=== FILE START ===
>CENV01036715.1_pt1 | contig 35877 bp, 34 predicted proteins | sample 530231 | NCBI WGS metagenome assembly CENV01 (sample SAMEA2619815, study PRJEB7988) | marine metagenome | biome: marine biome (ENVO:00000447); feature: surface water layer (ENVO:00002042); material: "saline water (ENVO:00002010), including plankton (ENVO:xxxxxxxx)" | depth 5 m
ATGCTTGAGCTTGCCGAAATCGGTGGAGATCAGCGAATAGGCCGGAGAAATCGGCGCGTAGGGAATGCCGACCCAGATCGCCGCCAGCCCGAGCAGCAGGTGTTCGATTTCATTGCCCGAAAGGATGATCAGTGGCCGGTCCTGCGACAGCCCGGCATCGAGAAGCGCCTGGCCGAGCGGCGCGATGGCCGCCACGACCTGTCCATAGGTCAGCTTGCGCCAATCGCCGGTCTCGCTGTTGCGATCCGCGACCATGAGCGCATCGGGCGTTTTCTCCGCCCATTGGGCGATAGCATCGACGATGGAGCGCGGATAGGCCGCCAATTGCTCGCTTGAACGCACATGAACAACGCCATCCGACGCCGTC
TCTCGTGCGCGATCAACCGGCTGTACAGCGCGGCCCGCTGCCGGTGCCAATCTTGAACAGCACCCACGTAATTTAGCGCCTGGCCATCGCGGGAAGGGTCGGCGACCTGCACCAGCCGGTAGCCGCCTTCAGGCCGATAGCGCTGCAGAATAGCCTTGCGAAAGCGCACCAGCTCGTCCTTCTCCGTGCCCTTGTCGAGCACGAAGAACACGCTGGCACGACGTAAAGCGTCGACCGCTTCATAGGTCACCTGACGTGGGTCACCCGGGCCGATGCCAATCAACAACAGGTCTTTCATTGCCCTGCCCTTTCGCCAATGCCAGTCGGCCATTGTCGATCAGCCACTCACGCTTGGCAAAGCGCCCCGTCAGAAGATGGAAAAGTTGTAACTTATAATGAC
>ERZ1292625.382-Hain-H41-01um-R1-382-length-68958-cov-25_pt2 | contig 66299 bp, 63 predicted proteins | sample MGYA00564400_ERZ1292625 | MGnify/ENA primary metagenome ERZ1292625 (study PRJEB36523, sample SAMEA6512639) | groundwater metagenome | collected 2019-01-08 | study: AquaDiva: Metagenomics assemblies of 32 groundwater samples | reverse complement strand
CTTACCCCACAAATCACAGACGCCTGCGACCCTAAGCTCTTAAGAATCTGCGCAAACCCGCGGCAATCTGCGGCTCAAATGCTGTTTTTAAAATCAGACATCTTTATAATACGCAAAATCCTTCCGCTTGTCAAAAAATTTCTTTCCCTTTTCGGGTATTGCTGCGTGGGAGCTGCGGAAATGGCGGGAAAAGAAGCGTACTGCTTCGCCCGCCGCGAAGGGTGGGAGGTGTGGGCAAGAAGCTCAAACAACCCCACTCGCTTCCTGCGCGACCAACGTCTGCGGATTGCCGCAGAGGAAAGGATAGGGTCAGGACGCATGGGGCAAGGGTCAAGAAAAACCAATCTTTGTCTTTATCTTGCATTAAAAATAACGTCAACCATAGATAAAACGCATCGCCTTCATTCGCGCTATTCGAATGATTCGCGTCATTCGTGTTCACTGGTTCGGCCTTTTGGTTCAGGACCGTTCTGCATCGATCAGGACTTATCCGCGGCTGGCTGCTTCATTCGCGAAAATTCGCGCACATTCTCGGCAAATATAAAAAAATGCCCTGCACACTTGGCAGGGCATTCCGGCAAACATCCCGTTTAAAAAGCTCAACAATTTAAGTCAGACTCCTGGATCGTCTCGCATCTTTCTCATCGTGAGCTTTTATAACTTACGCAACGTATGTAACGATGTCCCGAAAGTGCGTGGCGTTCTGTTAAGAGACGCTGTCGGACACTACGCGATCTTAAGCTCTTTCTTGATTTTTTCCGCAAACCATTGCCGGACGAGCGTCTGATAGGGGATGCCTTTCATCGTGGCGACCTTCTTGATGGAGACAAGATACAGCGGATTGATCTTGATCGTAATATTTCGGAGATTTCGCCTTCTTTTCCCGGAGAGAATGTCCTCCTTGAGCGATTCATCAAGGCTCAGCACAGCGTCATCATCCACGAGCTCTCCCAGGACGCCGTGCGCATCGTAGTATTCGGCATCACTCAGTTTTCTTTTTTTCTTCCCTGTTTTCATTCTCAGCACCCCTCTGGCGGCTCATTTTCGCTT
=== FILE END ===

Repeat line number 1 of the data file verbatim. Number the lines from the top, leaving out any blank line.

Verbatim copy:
>CENV01036715.1_pt1 | contig 35877 bp, 34 predicted proteins | sample 530231 | NCBI WGS metagenome assembly CENV01 (sample SAMEA2619815, study PRJEB7988) | marine metagenome | biome: marine biome (ENVO:00000447); feature: surface water layer (ENVO:00002042); material: "saline water (ENVO:00002010), including plankton (ENVO:xxxxxxxx)" | depth 5 m